Back on the Table

The Operating Room; and right in the middle, the table.

October 16th, 2015. Today is the day: I’m on my way to MGH to jump back on the table. This time for a full hysterectomy and oophorectomy.

Last weekend I rode 200 mile on my bike, knowing this operation was on the other side, and that rest and recovery would be about the extent of my physical activities for the next few weeks. The Tour de Pink was just as amazing, if not more so this year than last year. Despite my crash 42 miles into day one, I got back up on the bike and completed and full century (100 miles) the next day, and 55 miles the following day. My motivation was to take in each and ever moment, breathe as deeply as possible, and raise as hard and fast as I could.

This cycling swan song was akin to an advanced vinyasa practice and this upcoming surgery and recovery a long, long savasana.Uterus Art

I’m nervous.

The last time I was on the OR table I had both my breasts removed. I remember like it was yesterday, the cold hospital corridors, the revealingly, thin hospital Johnny, and the big clear plastic bags you’re asked to dump your personal belongings into. In the pre-op, you transition from person to patient and then patient to procedure. A nurse eventually comes into your holding area and starts an IV.

Eventually you’re moved from a wheelchair (even though your perfectly capable of walking) to a gurney, which immediately makes you want to simultaneously fall asleep and run away. Good byes to loved ones are said and then off you go. An anesthesiologist will introduce herself and start you on a sedative. You begin to feel disconnected from your body, your eyes start to float in their sockets, and it becomes increasingly difficult to hear the voices of the OR staff coaxing you to slide from the gurney over to the table.

The OR becomes a theater, and the doctors and nurses actors in a play.

You watch with distanced interest as the story unfolds and the air you breath sweetly thickens into darkness. There are a few final moments of awareness; someone puts an oxogen mask over your mouth and nose, a warm blanket over your chest and arms. You feel vulnerable, but cared for. You realize all of a sudden that YOU are the lead actor in the play, and unless it is Shakespeare, you will survive the final act.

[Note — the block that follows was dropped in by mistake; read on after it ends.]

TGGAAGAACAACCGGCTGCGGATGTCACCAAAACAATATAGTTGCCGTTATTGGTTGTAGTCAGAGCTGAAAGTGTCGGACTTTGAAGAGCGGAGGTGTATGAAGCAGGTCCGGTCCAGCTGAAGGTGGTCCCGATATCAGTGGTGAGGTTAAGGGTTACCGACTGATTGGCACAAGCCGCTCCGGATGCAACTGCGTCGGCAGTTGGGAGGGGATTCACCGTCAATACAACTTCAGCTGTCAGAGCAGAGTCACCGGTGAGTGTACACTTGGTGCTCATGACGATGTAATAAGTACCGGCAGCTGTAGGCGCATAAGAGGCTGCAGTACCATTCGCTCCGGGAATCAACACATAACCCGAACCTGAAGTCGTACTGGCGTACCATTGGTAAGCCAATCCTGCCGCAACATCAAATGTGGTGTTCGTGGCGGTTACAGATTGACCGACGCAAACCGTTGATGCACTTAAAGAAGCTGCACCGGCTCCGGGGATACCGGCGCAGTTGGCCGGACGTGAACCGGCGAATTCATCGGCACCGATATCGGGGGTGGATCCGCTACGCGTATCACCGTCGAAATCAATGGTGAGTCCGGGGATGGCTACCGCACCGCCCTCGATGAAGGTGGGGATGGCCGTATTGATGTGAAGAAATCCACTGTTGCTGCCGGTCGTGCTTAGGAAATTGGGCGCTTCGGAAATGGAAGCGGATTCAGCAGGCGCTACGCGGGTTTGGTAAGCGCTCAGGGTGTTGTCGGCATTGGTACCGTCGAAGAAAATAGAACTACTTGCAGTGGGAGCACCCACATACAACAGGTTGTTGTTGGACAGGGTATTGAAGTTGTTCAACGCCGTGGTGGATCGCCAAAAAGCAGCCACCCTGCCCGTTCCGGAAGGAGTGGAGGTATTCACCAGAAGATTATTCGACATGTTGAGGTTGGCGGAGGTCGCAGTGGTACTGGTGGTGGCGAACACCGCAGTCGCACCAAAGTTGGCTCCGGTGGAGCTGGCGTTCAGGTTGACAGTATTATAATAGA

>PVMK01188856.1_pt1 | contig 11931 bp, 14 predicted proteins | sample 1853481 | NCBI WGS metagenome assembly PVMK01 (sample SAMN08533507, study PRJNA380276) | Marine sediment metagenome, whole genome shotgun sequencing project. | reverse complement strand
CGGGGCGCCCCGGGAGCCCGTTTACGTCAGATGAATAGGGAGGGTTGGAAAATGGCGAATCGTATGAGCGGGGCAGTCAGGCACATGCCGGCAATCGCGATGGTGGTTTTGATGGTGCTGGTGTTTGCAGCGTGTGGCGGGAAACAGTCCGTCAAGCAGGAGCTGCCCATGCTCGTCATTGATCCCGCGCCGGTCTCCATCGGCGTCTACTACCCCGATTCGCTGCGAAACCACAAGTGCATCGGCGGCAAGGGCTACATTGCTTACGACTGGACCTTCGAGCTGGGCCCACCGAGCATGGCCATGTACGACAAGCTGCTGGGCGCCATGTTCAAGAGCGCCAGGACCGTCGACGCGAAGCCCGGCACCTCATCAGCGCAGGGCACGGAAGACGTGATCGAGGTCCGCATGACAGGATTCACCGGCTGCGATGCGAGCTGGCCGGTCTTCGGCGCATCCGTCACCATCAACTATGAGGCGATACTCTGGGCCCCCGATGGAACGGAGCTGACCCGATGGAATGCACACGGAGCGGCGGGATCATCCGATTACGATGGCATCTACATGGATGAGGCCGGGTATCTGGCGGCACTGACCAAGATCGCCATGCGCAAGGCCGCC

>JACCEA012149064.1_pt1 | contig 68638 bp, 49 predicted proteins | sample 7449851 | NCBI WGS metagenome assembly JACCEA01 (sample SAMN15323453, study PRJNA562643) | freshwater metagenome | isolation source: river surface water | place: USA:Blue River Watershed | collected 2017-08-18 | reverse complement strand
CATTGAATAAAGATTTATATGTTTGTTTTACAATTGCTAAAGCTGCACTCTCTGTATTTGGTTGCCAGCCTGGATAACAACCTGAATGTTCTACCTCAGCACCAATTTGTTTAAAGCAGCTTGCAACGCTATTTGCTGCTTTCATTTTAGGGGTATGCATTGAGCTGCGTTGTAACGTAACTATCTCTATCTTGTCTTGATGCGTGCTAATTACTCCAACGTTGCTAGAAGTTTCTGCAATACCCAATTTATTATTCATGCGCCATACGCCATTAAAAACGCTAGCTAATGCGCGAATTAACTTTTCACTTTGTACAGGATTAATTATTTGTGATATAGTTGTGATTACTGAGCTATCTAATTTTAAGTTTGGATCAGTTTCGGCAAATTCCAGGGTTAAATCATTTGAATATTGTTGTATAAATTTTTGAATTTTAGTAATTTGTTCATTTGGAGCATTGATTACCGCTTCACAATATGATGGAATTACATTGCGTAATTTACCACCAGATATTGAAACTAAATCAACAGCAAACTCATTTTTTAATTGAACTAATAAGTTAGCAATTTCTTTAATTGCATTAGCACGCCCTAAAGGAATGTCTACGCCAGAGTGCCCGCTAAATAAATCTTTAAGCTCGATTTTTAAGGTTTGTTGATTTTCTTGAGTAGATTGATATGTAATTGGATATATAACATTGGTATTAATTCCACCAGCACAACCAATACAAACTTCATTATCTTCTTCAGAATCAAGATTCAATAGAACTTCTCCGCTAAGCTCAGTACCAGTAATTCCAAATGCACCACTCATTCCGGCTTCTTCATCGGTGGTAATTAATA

Be In Love with Your Life

Every second counts.

Even these nervous seconds, minutes and hours leading up to this surgery. This challenge has brought some amazing people into my life, and brought me closer to others I never would have been friends with other wise. For that I am forever grateful. I have one Hell of a gynecological oncologist and the facility at MGH is the best in the world. It’s amazing to be in such good care.

Check-in is at 12 noon. Surgery is scheduled for 2pm. If all goes according to plan everything should be wrapped up by 4pm. I have to stay in the hospital overnight, and my mother and sister will be next door. We get to go home tomorrow. Quickly in, quickly out. And my mantra, as recommended by a dear friend and supporter will be “back on the bike”, “back on the bike”, “back on the bike.”

Many thanks for all the support, from all of you. And a big, grateful shout out to my friend Larisa Foreman and the Sue de Vries Cancer Foundation, for their kind donation – which will defray our travel costs to and from MGH this weekend.

Love,

Cait

Comments

  1. Riding buddy says:

    ……in section 188, Row A, Seat 1 along side your family and friends and an “Everest” sized mountain of love and support!

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